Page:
Jeremy Corbyn accused of ‘virulent anti-Americanism’ over Iran threat
The Labour leader has warned Britain and the US are stoking military escalation in the Gulf.
Jeremy Corbyn has been accused of “virulent anti-Americanism” after he blamed Britain and the United States for stoking conflict with Iran.
The Labour leader said Britain should not be fuelling a military escalation in the Gulf without “credible evidence” Iran was behind attacks on two oil tankers which dramatically heightened tensions in the region.
His comments were denounced as “pathetic” by Foreign Secretary Jeremy Hunt. who accused him of consistently failing to stand up for the interests of Britain and its allies.
Arriving for a Tory leadership hustings in London, he cited Mr Corbyn’s reluctance to denounce Russia over the Salisbury nerve agent attack on former spy Sergei Skripal and his daughter.
“For Jeremy Corbyn it’s all America’s fault. This is the same man by the way who refused to condemn Putin after the Salisbury Novichok attacks,” he said.
“I’m afraid this shows that Labour is in the grip of virulent anti-Americanism that will be incredibly dangerous for our country if they ever took control.”
Pathetic and predictable. From Salisbury to the Middle East, why can he never bring himself to back British allies, British intelligence or British interests? https://t.co/8JyGz7T4Yx— Jeremy Hunt (@Jeremy_Hunt) June 15, 2019
Britain had broadly backed the US assessment that Iran was responsible for the explosions on Thursday on two tankers sailing through the Gulf of Oman – a claim Tehran strongly denies.
In a statement, the Foreign Office said “no other state or non-state actor could plausibly have been responsible” for the incident.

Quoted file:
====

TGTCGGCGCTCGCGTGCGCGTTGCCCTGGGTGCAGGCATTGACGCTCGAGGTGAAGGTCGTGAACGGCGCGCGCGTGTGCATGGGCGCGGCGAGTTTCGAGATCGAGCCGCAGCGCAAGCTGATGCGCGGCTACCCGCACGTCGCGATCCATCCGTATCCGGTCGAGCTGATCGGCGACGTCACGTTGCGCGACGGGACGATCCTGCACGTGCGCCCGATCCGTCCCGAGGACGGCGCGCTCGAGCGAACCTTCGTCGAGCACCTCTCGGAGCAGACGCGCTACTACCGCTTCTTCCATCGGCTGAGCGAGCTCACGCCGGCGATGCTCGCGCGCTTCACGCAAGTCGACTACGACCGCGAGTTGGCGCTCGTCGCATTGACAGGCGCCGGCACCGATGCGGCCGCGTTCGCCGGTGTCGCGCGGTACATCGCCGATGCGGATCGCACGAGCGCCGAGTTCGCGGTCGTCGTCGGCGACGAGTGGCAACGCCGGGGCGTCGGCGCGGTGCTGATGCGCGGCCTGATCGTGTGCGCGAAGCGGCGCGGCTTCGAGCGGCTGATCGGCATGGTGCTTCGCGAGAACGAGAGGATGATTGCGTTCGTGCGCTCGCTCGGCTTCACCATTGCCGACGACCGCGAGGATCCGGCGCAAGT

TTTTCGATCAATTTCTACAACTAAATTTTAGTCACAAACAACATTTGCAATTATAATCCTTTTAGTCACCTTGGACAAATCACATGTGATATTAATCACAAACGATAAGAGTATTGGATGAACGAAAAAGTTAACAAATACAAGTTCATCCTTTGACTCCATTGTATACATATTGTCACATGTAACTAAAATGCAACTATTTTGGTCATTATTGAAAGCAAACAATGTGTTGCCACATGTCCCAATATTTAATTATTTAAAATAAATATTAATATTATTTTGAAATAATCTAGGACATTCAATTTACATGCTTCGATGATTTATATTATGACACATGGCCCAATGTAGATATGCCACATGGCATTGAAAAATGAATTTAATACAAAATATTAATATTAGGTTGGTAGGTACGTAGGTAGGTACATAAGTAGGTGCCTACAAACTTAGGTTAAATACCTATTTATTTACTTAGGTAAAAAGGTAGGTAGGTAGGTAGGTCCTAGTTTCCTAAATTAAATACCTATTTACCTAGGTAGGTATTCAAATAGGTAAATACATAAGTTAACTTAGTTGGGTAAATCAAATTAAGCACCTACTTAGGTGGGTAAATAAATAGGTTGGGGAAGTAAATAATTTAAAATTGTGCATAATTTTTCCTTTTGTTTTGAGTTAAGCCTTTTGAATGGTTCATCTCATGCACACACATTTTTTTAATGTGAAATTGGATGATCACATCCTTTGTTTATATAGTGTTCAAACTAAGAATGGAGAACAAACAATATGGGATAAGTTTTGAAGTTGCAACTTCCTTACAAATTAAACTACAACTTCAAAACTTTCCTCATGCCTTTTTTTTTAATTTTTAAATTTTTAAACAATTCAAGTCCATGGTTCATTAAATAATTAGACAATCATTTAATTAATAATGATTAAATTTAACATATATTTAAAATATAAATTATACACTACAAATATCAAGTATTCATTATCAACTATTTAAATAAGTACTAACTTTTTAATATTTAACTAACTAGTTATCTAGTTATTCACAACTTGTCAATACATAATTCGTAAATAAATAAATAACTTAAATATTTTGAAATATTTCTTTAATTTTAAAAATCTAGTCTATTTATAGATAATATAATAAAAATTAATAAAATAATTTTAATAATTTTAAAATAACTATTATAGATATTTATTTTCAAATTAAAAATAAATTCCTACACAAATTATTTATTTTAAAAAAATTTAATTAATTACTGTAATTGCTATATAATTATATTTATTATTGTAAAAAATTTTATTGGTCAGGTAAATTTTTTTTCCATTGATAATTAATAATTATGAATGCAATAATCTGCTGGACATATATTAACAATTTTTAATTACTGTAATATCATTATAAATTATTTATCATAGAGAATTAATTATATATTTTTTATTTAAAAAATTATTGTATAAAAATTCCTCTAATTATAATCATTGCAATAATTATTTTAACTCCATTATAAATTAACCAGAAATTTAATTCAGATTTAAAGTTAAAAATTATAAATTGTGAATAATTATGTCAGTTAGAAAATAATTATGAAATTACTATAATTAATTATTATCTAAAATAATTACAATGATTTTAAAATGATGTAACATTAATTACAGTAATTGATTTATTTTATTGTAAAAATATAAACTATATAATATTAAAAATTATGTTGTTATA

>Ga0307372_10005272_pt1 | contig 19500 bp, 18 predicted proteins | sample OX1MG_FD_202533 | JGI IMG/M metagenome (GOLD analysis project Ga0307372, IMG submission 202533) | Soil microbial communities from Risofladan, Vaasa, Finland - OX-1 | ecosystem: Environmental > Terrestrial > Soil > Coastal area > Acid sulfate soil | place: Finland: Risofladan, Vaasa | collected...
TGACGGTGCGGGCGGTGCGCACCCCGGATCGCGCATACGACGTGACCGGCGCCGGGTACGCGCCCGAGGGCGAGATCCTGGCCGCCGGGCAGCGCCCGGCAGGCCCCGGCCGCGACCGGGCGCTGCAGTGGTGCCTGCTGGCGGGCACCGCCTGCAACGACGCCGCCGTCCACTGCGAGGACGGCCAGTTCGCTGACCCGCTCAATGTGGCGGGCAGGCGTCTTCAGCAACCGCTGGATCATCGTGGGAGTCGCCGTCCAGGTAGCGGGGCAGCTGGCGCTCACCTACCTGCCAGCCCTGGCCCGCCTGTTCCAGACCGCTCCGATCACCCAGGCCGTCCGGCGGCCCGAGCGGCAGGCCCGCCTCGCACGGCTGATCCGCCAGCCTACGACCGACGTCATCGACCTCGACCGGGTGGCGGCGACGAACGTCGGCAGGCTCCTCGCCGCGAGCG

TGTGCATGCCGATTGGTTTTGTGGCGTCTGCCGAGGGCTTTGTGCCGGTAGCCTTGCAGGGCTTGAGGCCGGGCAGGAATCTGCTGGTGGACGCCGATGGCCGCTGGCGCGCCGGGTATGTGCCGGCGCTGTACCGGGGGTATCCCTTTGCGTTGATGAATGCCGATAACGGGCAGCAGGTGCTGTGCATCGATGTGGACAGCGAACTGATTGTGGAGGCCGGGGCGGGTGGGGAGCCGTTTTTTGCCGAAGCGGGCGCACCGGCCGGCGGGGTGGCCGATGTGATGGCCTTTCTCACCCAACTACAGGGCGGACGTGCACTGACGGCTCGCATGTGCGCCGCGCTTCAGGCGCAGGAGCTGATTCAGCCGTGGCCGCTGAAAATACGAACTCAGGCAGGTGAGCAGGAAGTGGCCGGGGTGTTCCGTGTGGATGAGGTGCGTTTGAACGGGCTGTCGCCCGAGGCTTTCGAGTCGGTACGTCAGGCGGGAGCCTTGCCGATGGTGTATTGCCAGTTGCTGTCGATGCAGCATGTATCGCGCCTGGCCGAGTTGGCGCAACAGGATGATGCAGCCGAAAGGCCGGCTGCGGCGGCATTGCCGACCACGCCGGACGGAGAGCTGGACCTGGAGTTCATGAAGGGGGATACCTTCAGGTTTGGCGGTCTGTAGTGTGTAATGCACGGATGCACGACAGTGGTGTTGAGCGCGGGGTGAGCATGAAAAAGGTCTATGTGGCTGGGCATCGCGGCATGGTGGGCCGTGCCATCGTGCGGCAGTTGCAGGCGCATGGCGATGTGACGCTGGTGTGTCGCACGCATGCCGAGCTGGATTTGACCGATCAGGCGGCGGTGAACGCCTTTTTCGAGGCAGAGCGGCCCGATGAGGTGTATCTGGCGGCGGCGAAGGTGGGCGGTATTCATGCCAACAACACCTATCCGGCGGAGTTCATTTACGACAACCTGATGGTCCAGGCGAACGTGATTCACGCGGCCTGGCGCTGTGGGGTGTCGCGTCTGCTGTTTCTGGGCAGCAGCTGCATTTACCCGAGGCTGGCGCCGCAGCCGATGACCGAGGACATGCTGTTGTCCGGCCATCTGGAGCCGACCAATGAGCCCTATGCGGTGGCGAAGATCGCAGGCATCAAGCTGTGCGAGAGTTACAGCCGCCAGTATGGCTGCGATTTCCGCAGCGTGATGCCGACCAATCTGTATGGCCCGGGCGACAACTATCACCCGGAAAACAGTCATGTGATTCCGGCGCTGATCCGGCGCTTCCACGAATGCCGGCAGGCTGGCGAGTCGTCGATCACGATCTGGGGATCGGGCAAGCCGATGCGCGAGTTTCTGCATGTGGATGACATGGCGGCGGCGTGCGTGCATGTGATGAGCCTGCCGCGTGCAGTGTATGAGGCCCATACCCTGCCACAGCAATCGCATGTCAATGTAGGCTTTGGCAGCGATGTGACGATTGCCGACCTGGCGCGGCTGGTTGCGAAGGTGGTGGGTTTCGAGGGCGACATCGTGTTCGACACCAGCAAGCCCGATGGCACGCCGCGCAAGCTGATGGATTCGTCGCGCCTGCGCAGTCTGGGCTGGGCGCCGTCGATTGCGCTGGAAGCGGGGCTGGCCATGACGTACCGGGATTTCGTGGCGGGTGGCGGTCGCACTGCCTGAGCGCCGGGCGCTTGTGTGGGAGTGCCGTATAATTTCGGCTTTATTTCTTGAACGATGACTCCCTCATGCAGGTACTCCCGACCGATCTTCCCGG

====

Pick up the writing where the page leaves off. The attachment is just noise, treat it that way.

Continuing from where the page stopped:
In response, Mr Corbyn tweeted: “Britain should act to ease tensions in the Gulf, not fuel a military escalation that began with US withdrawal from the Iran nuclear agreement.
“Without credible evidence about the tanker attacks, the Government’s rhetoric will only increase the threat of war.”
Mr Corbyn’s comments were echoed by shadow foreign secretary Emily Thornberry, who said US hardliners like national security adviser John Bolton were trying to engineer regime change in Iran.
“These are extremely dangerous developments and we really have to pause and think about where we are going next,” she told the BBC Radio 4 Today programme.
“The idea that we are going to get enmeshed in another war is really something we need to think about very carefully. What we do not want is British forces being drawn into a conflict of that size.
“We have got to give up on this idea that if the United States decides to go into war – especially one engineered by the likes of John Bolton and the neo-cons – we have to stop and say there are times when we just don’t follow.
“Harold Wilson did that with Vietnam and said ‘no’ to the Americans. We made a dreadful mistake when it came to Iraq and we must not make the same mistake again.”
The US has sought to back up its claims, releasing footage on Friday said to show an unexploded mine being removed from one of the tankers by Iranian special forces.
President Donald Trump told Fox News that Iran “did do it”.
“I guess one of the mines didn’t explode and it’s probably got essentially Iran written all over it,” he said.
Foreign Office sources denied a report by the official Iranian news agency, IRNA, that the British ambassador in Tehran Robert Macaire had be summoned to a meeting with a senior Iranian diplomat to complain at Britain’s support for the US position.
Mr Hunt said Britain’s assessment “leads us to conclude that responsibility for the attacks almost certainly lies with Iran”.
“These latest attacks build on a pattern of destabilising Iranian behaviour and pose a serious danger to the region,” he said.